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Treatment of Alzheimer's disease: future directions

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Following the introduction of tacrine hydrochloride (Cognex┬«) in the United States and several other countries, researchers are pursuing two broad therapeutic strategies for Alzheimer's disease (AD). The first involves identifying agents or combinations of agents whose actions can compensate for the considerable cerebral damage that has typically occurred by the time the diagnosis of AD is made. Such therapeutic approaches include the development of additional cholinesterase inhibitors, agents that work on the receptors of other systems damaged by the disease process, and anti‐inflammatory and immunomodulatory agents. The second and ultimately more promising strategy involves the development of approaches to retard, halt, or even prevent disease progression. Such protective approaches, which depend on the development of more effective methods for predicting and diagnosing AD, include the administration of nerve growth factor and other neurotrophins and the use of pharmacologic or genetic interventions to limit amyloid deposition and the formation of neurofibrillary tangles.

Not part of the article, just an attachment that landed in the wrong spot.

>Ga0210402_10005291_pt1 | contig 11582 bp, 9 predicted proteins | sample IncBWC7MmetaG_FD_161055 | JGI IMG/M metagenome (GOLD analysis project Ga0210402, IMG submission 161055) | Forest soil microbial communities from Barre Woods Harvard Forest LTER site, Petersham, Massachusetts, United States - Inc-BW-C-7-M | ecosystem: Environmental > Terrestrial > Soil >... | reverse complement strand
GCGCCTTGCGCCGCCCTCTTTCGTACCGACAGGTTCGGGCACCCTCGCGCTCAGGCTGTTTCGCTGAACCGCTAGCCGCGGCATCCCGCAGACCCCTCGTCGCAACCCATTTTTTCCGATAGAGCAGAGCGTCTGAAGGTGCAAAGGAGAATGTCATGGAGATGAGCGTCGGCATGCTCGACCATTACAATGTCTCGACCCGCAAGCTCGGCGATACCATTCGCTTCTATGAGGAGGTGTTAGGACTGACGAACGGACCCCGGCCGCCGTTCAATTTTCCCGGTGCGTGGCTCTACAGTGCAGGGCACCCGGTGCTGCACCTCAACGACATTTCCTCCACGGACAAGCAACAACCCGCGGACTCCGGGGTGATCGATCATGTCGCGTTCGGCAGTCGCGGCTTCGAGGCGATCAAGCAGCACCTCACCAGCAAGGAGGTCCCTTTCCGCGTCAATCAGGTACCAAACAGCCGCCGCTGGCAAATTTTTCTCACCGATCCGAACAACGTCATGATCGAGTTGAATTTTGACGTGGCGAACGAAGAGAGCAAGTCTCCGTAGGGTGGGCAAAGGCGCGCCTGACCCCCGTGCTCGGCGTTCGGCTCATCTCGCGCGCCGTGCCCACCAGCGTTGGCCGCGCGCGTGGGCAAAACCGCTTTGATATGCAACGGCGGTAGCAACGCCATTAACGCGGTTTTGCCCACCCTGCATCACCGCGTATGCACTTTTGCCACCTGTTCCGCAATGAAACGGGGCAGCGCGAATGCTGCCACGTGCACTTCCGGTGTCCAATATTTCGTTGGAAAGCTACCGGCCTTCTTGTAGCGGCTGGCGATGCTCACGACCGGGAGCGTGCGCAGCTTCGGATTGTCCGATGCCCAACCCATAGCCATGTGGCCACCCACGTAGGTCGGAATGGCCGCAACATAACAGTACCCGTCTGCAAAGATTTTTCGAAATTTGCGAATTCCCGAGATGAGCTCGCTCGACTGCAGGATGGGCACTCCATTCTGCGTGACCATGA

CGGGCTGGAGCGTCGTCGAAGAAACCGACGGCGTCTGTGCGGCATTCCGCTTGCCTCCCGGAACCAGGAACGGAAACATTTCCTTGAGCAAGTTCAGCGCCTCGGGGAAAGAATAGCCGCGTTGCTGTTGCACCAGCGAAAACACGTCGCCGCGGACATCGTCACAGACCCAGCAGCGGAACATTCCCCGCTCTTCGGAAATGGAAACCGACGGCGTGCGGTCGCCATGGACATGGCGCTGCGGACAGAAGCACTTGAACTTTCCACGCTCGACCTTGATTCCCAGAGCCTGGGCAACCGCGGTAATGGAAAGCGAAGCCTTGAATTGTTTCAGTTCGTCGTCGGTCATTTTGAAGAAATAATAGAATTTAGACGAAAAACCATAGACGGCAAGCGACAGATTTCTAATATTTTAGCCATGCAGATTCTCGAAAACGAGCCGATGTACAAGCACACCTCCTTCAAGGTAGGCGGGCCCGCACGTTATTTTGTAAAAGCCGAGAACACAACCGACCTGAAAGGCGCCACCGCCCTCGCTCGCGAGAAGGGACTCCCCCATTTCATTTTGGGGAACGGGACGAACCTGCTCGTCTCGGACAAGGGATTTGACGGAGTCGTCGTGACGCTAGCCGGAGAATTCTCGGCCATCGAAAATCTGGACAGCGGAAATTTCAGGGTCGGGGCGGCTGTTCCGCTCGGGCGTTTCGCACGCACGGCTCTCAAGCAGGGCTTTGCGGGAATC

Document Type: Original Article


Affiliations: Department of Care of the Elderly, Frenchay Hospital, Bristol, England

Publication date: 1996-04-01

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